Our History

The special ethos of the Mater Private Hospital has its roots in the Irish Sisters of Mercy, one of the two great congregations founded by and for independent women in the early nineteenth century.

Our founder, Catherine McAuley was born in 1778.

The Mercy International centre is a house of Heritage, Hospitality and Renewal. It was built by Catherine McAuley with a legacy received from William Callaghan. She bought a site in Baggot Street so that the rich could see the plight of the poor. It opened in 1827 as a school for the education of poor young girls and a residence for homeless girls and women.

Catherine did not intend to found a religious order but in order to give stability to the work, she agreed to do so. The building became the first Convent of Mercy in 1831. From this first branch many other convents were established in Ireland and abroad. In 1851 Sr. Vincent Whitty, one of Catherine’s early companions, purchased land in Eccles Street and began the development of the Mater Hospital which opened in 1861. The modern Mater Private Hospital was opened in 1986.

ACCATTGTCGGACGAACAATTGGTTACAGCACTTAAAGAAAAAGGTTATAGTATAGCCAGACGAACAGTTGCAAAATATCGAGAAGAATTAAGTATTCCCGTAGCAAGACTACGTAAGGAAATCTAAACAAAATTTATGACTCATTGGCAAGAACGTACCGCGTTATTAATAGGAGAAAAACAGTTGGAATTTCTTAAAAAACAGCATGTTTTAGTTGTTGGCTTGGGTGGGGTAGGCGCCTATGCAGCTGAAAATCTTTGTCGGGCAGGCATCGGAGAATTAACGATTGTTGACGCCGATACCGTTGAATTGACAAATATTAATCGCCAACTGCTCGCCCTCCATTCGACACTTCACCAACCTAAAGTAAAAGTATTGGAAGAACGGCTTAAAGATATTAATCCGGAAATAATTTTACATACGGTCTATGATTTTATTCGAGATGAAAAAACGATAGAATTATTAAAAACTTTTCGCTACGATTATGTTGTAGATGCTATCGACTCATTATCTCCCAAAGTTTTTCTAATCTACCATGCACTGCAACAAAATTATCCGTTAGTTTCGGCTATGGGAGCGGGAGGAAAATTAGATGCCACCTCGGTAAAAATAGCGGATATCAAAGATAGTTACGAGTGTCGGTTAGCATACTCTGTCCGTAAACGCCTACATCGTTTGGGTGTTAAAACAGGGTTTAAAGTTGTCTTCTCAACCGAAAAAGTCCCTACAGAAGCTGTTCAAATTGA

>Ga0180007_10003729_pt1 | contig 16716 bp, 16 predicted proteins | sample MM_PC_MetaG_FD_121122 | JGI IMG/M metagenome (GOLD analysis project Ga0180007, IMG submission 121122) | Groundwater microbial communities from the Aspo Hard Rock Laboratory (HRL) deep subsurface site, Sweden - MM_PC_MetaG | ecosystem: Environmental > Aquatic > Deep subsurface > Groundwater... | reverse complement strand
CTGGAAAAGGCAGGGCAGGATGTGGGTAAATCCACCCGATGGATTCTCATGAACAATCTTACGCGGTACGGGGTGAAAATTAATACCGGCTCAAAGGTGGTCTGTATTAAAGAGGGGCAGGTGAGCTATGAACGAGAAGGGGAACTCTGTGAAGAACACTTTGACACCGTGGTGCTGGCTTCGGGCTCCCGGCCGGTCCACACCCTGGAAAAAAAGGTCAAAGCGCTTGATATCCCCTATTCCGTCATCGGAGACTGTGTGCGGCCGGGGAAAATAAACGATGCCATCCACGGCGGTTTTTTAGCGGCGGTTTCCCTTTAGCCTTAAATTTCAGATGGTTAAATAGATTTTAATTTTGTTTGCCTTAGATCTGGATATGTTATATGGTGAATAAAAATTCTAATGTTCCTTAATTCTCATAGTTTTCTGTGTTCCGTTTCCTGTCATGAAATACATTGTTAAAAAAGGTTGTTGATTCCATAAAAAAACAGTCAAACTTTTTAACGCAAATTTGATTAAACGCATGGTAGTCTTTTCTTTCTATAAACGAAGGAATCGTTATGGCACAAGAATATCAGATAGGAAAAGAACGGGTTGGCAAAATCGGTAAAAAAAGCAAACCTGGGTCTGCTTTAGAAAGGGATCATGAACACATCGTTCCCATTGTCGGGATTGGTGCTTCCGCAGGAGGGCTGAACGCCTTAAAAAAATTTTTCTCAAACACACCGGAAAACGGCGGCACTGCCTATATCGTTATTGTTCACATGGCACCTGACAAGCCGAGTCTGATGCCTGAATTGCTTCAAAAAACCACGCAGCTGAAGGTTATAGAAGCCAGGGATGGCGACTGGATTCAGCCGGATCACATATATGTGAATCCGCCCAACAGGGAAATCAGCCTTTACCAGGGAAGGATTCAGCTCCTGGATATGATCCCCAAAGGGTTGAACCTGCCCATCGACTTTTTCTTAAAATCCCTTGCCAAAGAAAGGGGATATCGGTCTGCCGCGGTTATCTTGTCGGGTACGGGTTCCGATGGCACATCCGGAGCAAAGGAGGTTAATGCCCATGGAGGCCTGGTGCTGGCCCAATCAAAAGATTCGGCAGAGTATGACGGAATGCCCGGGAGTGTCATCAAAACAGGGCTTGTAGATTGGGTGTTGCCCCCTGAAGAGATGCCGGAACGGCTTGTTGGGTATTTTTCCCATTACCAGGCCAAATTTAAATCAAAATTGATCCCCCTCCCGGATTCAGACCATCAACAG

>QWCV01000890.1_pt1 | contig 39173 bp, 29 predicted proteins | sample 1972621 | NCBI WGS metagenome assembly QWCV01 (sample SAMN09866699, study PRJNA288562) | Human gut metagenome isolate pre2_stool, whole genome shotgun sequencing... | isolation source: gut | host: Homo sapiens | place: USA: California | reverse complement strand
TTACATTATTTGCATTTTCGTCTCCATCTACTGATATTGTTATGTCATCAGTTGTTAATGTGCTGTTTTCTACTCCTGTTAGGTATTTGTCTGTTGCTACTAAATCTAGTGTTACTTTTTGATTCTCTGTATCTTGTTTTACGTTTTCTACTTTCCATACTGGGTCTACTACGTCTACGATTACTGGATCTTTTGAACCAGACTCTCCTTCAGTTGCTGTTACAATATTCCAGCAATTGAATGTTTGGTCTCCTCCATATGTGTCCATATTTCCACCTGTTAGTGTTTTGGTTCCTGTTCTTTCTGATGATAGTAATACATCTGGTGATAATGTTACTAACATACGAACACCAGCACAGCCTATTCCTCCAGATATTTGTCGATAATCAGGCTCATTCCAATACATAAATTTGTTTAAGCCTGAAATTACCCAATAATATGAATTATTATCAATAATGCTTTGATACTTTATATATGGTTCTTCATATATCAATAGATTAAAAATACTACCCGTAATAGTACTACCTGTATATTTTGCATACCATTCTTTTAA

In the early 1990s the Sisters of Mercy from all over the world agreed that Catherine’s original house belonged to the whole Mercy Family. The building was refurbished and rededicated as the Mercy International Centre. When you visit the Centre you will find the First Mercy School, the room in which Catherine died, and other significant rooms. In the Heritage Room one will see some of Catherine’s personal belongings, as well as other treasures from the early days. Catherine is buried in the Sacred Garden. People spend time in the house in order to touch into the roots of Mercy and to be inspired and encouraged by the spirit Catherine McAuley.

For further information you can go to www.mercyinternational.ie or take the opportunity to visit the Mercy International Centre Baggot Street, Dublin.